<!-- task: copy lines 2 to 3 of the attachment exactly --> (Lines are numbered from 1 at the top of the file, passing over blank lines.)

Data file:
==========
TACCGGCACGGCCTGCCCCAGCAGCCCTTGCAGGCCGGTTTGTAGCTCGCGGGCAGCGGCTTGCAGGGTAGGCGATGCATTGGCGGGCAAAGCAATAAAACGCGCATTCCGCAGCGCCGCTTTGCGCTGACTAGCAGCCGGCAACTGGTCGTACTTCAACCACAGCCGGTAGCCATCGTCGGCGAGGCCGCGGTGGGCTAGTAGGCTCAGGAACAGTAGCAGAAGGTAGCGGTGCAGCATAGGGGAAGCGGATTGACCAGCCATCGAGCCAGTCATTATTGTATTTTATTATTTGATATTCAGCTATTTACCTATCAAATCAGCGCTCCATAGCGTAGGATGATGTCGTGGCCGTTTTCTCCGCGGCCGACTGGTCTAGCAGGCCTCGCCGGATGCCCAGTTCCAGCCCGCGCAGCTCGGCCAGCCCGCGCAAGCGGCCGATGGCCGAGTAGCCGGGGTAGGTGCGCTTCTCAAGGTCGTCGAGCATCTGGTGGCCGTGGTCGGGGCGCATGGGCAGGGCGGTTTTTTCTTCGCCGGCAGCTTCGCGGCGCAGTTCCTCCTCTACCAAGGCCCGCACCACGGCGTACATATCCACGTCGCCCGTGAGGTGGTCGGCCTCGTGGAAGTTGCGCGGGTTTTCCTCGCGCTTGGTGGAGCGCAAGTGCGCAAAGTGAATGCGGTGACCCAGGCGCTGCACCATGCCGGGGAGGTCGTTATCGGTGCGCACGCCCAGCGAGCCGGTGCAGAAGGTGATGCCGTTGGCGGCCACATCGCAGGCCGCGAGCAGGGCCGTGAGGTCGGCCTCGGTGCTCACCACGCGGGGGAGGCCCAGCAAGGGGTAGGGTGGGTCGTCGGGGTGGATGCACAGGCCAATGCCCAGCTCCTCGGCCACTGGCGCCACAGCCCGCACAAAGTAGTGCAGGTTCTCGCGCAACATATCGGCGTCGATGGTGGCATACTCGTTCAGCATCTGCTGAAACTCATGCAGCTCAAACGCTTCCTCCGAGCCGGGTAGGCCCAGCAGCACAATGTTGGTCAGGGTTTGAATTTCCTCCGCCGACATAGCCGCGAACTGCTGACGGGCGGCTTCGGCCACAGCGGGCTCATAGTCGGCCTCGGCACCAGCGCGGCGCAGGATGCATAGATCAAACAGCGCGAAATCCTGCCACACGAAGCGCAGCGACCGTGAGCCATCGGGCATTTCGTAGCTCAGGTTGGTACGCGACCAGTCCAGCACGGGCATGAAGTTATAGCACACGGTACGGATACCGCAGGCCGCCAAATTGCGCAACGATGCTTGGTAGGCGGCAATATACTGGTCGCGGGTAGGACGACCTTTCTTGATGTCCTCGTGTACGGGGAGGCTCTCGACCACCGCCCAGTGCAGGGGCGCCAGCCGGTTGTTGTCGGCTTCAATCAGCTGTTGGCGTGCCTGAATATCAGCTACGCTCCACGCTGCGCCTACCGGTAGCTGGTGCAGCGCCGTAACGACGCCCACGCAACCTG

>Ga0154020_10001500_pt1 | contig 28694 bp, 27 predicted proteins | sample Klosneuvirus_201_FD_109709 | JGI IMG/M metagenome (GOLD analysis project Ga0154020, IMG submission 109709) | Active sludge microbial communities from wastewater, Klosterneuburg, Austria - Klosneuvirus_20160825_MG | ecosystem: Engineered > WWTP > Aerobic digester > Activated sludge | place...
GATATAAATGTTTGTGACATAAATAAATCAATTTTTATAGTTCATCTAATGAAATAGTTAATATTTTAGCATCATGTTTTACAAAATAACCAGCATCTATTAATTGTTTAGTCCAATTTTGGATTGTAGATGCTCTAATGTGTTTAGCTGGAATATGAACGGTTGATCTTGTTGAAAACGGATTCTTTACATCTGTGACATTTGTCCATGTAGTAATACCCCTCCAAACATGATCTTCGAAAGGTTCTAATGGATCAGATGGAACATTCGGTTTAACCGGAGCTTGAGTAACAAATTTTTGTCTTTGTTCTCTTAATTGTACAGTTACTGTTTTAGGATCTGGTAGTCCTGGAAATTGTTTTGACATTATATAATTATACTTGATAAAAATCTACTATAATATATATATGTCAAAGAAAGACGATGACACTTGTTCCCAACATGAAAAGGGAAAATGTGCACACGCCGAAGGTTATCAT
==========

>Ga0154020_10001500_pt1 | contig 28694 bp, 27 predicted proteins | sample Klosneuvirus_201_FD_109709 | JGI IMG/M metagenome (GOLD analysis project Ga0154020, IMG submission 109709) | Active sludge microbial communities from wastewater, Klosterneuburg, Austria - Klosneuvirus_20160825_MG | ecosystem: Engineered > WWTP > Aerobic digester > Activated sludge | place...
GATATAAATGTTTGTGACATAAATAAATCAATTTTTATAGTTCATCTAATGAAATAGTTAATATTTTAGCATCATGTTTTACAAAATAACCAGCATCTATTAATTGTTTAGTCCAATTTTGGATTGTAGATGCTCTAATGTGTTTAGCTGGAATATGAACGGTTGATCTTGTTGAAAACGGATTCTTTACATCTGTGACATTTGTCCATGTAGTAATACCCCTCCAAACATGATCTTCGAAAGGTTCTAATGGATCAGATGGAACATTCGGTTTAACCGGAGCTTGAGTAACAAATTTTTGTCTTTGTTCTCTTAATTGTACAGTTACTGTTTTAGGATCTGGTAGTCCTGGAAATTGTTTTGACATTATATAATTATACTTGATAAAAATCTACTATAATATATATATGTCAAAGAAAGACGATGACACTTGTTCCCAACATGAAAAGGGAAAATGTGCACACGCCGAAGGTTATCAT